Originally published in ReNew Canada, November/December
Although the current market downturn is affecting mergers and
acquisitions activity worldwide, the current credit crunch may not
affect the infrastructure sector as much as other industries.
Borrowers with high quality assets, such as infrastructure
businesses, may find a more favourable market for their debt
requirements. Even with an absence of available debt financing,
cash-rich investors, such as the Canadian pension funds, are
wellpositioned to take advantage of investment opportunities as
public company values decrease and other potential buyers may find
it more difficult to obtain necessary leverage.
With significant pools of funds earmarked for infrastructure
investments, Canada does not provide enough opportunities for the
Canadian investors to deploy all of their capital.
Transmission infrastructure is an attractive investment for
Canadian pension funds, but they have been forced to look beyond
Canadian borders for opportunities. A good example of this
phenomenon is the recent investment by Borealis Infrastructure, as
part of a consortium, in Oncor Electric Delivery LLC, the largest
transmission and distribution company in Texas.
While the Canadian pension funds have focused primarily on
acquiring existing assets in OECD (Organization for Economic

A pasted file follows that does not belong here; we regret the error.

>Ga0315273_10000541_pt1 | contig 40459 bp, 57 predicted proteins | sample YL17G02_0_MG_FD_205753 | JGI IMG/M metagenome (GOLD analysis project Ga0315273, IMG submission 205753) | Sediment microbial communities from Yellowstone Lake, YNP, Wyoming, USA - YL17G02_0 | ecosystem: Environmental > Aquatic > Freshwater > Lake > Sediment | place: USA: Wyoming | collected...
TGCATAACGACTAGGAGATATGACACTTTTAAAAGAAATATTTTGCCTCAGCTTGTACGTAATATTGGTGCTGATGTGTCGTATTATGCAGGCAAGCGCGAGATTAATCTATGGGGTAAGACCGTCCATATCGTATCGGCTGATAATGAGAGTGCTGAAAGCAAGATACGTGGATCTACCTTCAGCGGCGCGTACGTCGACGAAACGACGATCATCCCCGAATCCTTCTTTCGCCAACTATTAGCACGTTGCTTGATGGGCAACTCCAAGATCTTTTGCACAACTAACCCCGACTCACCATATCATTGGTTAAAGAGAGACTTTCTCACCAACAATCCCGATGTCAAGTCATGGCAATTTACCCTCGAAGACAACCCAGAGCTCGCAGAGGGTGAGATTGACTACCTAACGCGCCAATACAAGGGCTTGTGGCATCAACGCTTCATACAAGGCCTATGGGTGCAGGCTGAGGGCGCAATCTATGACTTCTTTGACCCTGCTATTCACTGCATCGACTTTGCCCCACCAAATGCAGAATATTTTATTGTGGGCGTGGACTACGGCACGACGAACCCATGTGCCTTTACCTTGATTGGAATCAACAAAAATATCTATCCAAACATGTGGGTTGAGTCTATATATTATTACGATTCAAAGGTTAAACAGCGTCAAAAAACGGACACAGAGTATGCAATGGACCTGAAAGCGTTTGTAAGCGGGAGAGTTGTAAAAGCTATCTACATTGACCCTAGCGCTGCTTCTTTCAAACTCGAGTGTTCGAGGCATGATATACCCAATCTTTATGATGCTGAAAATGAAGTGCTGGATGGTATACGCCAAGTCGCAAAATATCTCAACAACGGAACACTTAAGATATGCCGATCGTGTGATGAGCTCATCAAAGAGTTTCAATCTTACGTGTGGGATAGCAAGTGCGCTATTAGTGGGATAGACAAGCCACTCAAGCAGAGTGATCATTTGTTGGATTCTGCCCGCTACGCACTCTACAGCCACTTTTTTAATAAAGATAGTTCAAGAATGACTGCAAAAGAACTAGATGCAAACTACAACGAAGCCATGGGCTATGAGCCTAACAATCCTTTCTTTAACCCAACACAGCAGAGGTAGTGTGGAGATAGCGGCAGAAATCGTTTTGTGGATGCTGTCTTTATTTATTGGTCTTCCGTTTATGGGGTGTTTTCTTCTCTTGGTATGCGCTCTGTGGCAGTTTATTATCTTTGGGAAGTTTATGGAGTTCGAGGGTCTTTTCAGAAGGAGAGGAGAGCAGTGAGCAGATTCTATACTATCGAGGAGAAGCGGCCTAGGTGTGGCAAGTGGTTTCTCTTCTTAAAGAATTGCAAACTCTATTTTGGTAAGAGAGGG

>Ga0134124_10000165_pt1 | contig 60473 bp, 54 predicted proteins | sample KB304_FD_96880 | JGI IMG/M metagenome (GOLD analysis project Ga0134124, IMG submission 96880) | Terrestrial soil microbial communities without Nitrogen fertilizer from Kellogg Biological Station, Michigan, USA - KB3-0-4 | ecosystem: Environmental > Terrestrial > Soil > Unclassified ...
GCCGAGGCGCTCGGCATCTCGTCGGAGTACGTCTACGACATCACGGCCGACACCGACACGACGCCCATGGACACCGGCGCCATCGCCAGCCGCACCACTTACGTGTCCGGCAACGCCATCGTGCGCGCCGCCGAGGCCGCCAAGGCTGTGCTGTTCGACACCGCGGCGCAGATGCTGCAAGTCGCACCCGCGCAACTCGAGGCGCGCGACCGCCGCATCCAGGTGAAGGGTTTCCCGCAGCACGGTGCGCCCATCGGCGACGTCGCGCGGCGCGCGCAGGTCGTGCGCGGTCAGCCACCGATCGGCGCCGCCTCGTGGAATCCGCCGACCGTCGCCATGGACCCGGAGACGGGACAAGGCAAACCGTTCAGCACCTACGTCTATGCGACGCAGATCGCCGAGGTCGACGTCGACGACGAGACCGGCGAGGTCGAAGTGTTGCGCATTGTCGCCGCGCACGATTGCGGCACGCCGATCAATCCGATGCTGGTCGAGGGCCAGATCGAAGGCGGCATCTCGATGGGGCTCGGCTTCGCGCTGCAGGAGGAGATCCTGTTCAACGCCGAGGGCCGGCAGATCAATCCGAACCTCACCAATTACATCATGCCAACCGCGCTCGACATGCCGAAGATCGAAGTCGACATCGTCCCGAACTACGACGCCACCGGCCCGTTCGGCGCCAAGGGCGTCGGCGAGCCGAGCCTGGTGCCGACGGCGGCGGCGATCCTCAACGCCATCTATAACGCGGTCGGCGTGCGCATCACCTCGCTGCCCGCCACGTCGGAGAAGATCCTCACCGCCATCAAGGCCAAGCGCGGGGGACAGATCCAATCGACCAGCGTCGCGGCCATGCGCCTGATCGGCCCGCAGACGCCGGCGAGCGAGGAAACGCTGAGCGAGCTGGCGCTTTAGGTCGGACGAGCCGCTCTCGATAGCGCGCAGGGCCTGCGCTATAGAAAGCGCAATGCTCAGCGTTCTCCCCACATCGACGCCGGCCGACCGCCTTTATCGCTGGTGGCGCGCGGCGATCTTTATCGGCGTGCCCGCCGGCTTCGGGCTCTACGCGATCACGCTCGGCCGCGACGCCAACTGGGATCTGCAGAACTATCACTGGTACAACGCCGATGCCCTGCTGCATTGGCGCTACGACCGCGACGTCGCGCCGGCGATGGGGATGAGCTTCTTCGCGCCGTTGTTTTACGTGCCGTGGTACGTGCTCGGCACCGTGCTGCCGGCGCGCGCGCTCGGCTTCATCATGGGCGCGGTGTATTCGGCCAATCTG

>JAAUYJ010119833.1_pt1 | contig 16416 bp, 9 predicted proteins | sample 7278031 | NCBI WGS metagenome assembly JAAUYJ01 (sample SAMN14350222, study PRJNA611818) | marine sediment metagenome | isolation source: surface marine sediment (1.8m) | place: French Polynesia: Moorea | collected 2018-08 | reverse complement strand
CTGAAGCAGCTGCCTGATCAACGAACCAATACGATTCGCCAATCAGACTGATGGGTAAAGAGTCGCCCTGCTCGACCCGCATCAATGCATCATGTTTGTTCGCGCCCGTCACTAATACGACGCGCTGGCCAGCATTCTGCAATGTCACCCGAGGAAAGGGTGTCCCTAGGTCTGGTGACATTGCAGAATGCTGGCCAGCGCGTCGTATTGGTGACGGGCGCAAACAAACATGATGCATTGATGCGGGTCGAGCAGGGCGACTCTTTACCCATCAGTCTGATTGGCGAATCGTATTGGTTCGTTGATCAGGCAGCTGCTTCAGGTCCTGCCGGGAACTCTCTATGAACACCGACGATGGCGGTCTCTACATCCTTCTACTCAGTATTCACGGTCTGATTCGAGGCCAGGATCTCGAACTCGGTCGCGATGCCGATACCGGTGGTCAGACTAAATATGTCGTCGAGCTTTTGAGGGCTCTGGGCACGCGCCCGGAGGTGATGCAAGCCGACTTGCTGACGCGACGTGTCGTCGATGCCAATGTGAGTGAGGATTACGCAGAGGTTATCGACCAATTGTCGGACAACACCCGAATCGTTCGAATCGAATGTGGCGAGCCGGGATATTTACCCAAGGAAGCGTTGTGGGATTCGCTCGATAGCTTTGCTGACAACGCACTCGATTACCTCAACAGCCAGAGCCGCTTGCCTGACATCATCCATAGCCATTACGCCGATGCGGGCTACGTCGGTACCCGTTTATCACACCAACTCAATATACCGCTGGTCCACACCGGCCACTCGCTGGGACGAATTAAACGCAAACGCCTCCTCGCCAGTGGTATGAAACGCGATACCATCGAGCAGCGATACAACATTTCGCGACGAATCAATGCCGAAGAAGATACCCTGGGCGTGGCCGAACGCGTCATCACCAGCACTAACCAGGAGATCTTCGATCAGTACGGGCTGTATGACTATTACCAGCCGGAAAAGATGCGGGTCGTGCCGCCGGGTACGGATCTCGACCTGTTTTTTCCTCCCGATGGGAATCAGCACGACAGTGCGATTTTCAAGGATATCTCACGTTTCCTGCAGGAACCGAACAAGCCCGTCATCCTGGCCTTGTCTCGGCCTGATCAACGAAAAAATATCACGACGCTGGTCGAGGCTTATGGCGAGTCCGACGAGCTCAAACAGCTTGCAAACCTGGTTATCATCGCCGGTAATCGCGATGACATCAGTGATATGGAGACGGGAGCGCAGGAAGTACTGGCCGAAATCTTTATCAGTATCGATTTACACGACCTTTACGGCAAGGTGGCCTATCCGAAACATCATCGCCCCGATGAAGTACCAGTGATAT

Cooperation and Development) countries, with more funds being
raised for the infrastructure sector and competition for
infrastructure assets intensifying, they may need to search further
and wider afield for investment opportunities, including in
emerging markets. This trend can be seen in the recent acquisition
by Ontario Teachers' Pension Plan, together with Morgan Stanley
Infrastructure, of SAESA Group, a Chilean electric distribution,
transmission and generation company.
Canada is well-positioned to access infrastructure funds in
order to replace and expand its infrastructure. However, with more
money being invested outside of Canada, Canadian governments need
to ensure that enough opportunities exist in Canada in order to
make sure that our country receives its share of this private
The content of this article is intended to provide a general
guide to the subject matter. Specialist advice should be sought
about your specific circumstances.
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The Canadian Office of the Superintendent of Financial Institutions ("OSFI") recently ruled that a bank cannot promote comprehensive credit insurance ("CCI") within its Canadian branches under the Insurance Business (Banks and Bank Holdings Companies) Regulations (the "Regulations").
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